Blog first published by the Duke Nicholas School of the Environment.
In 1991, the New York Times ran an article entitled: “Ecotourism: Can it Protect the Planet?” You’ll notice that, fifteen years later, I am asking myself the same question.
Eric Weiner – author of the piece – went on to write that “[a] new word has entered the lexicon of travel: ecotourism. Born of the environmental movement, ecotourism promises the traveler an opportunity to help save the planet and get a suntan in the process.”
Today, “ecotourism” is not a new term. There is an International Ecotourism Society, the BBC has a special “Eco-tourism” travel section, and a multitude of academic articles debate the merits and demerits of promoting ecotourism in general. The United Nations designated 2002 the “International Year of Ecotourism.” In my own position, I added an “ecotourism” section to the Emerald Coast website, launched an ecotourism blog series, and since my official title is so unwieldy (Marine Economic and Tourist Development Resource Coordinator), usually refer to myself as an ecotourism specialist.
In a recent presentation, I stared out at an audience of Sri Lankan tourism professionals who were taking a trip around the Mid-Atlantic and Southeast. Given the beauty of Sri Lanka, many were already running or would open ecotourism-related businesses, and their insightful questions focused on the same issues brought up in the NY Times article so many years ago and that have been debated ever since. What do you do if there’s an over-exploitation of the resource? How do you deal with waste? How do you market natural resources without hurting them?
I was heartened that they were concerned about these problems, and did my best to answer. As in many important things in life, there is a balance. Too much tourism, and you hurt the environment. Not enough, and development or extraction of natural resources could take its place.
Referring to rainforests, Rhett Butler, founder of the environmental news source Mongabay, writes:
“Ecotourism a leading way for developing countries to generate revenue by preserving their rainforests. Eco-tourists pay to see a country’s natural beauty, not the destruction caused by short-run exploitation. Money spent directly in the local economy helps put a monetary value on forest preservation. Local people, along with the government, can see the importance of keeping the forest intact. And many tourists are willing to pay directly for preservation in the forms of park entrance fees and donations.”
However, he also tells a cautionary tale:
“The risk is that as an ecotourism operation becomes successful, it may transition to mass-market nature-oriented tourism, which can be very damaging to the environment as well as local social conditions if not developed responsibly. A surge in tourist interest can drive hotel construction in sensitive areas; exacerbate conflict between operators, the local government, and communities; contribute to resource depletion (e.g. harvesting hardwoods for tourist handicrafts); and overwhelm a forest areas with a flood of visitors. Examples abound.”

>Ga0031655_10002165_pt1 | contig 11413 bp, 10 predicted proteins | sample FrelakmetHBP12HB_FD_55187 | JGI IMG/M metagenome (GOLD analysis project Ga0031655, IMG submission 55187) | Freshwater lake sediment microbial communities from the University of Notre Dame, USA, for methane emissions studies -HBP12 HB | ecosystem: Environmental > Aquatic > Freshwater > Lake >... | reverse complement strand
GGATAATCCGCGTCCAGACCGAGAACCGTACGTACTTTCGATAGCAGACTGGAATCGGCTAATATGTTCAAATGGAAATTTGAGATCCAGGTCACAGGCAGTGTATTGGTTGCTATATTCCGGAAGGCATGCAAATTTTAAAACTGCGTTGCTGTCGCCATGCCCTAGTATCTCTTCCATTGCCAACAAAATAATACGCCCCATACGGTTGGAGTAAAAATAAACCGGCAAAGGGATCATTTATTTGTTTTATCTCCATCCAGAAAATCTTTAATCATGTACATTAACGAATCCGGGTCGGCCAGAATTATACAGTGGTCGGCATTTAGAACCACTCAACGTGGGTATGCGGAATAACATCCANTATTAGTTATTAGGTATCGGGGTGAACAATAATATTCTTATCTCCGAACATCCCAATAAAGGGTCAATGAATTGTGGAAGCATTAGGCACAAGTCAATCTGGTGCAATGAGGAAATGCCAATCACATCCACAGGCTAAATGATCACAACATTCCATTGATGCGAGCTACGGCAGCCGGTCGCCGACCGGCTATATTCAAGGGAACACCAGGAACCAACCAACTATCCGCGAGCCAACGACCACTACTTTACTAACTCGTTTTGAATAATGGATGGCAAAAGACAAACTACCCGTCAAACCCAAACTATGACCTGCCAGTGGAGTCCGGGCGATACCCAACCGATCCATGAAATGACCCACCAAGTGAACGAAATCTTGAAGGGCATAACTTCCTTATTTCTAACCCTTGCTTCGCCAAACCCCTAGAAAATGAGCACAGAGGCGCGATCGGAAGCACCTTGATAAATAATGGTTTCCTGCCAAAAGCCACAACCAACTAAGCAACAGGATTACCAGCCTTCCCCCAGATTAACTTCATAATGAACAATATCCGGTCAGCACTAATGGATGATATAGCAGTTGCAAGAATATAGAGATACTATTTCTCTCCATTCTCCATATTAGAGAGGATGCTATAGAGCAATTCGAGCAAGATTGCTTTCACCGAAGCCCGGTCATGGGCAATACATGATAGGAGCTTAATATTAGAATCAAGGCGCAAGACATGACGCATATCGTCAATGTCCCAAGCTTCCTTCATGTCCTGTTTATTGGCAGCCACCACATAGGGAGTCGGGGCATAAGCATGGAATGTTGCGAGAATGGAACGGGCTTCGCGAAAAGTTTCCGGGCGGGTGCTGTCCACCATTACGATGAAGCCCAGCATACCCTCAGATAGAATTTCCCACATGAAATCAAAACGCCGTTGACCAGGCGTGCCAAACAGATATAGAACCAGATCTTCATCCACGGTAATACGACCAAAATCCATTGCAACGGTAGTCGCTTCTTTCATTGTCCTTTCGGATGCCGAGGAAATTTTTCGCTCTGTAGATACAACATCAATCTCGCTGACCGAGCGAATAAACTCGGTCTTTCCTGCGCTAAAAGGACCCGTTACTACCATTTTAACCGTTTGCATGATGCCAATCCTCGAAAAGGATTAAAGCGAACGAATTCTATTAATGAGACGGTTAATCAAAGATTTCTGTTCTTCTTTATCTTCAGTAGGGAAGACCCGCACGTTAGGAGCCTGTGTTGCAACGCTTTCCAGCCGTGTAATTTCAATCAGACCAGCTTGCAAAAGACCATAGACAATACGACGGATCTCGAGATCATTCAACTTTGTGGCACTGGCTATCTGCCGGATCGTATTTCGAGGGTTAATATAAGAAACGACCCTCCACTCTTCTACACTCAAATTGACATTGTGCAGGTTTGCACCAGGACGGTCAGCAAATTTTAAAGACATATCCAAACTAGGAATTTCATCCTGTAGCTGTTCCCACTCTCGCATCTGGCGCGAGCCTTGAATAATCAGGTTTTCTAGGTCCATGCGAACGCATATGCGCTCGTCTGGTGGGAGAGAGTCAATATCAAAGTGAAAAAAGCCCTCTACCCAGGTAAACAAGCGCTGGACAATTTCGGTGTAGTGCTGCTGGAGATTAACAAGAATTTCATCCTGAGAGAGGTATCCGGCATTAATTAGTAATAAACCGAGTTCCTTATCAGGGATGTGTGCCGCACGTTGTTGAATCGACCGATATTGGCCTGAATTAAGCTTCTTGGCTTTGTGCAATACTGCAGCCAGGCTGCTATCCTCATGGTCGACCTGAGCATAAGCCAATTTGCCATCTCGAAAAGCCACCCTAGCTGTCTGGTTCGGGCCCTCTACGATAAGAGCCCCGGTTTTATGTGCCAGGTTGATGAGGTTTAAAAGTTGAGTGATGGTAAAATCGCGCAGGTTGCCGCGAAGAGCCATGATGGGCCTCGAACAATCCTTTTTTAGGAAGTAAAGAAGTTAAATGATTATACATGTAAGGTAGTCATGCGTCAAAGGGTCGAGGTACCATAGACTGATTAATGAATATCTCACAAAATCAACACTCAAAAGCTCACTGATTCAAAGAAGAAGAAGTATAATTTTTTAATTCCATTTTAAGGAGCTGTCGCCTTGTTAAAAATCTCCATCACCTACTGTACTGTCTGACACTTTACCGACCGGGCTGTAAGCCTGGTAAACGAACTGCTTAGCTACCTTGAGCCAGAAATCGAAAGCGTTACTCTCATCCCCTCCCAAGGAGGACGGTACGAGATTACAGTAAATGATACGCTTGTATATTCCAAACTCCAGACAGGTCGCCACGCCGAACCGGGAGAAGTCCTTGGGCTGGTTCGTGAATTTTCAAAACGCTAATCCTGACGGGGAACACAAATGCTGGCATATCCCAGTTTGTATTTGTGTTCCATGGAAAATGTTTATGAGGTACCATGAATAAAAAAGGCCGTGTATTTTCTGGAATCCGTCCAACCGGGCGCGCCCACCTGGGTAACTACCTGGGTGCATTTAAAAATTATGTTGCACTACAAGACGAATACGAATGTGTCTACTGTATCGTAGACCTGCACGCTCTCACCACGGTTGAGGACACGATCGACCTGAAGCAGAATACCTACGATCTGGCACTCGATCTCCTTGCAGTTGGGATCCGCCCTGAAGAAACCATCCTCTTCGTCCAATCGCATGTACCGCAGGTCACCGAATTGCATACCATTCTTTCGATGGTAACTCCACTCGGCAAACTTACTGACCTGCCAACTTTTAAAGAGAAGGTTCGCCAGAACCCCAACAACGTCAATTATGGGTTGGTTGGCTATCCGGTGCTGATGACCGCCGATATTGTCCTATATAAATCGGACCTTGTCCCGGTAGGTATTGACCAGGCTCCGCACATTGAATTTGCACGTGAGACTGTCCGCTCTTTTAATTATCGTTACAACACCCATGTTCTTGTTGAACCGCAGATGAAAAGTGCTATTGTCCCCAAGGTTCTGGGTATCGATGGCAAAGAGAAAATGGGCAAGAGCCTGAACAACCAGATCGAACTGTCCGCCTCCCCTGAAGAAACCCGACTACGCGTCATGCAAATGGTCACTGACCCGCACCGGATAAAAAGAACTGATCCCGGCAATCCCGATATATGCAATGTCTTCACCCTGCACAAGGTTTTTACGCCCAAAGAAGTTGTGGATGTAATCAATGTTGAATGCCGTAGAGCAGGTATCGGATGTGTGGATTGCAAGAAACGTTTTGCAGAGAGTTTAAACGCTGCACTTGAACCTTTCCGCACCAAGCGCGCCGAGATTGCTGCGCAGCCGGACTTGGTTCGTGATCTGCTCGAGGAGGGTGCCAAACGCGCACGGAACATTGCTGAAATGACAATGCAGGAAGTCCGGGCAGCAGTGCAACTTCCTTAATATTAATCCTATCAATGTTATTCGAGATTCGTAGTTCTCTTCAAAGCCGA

A group of researchers at Griffith University in Australia quantified this complexity. Using data for nine threatened species (the orangutan, hoolock gibbon, golden lion tamarin, cheetah, African wild dog, New Zealand sea lion, African penguin, great green macaw, and Egyptian vulture), they ran population models that included negative and positive effects of ecotourism. For seven of the species, ecotourism led to conservation gains. However, that means for two others, the overall impact of ecotourism was negative. Oops.
According to an article describing their research, “Dr Castley, from Griffith’s Environmental Futures Research Institute, said the research demonstrates how the net effects of tourism differ among species and sub-populations and that these effects are influenced by local circumstances.”
Does this make logical sense? Of course. Different environments, different species, different outcomes. But it means ecotourism is not the silver bullet or the great panacea that will save all endangered species and ecosystems everywhere.
However, I will still pursue it in my current job and in the future as a valuable potential solution to environmental degradation (plus as a traveler myself!). Used as a tool in the ecology toolbox, ecotourism can connect people with wildlife and ecosystems they have never experienced, while providing sustainable livelihoods to local populations.
3 thoughts on “Can Ecotourism Save the Planet?”
Speaking of which…
What’s the status of the artificial reef? Approved? Funded? Bids out? You’ve got me pumped…
Also… Is there a possibility of creating elevated hides at the rookery? Getting some Boy Scouts to build it as their Eagle project?
The work is ongoing! There should be one in by the end of the summer 🙂 RFP just went out!
It would probably hard to get elevated hides permitted, but I’ll ask the FWC next time I talk to them!
I actually just did a project for school about ecotourism in Tanzania but instead of focusing on the wildlife I talked more about how the Maasai people were affected. Ecotourism is very interesting and I think if implemented correctly it could really help save our environment.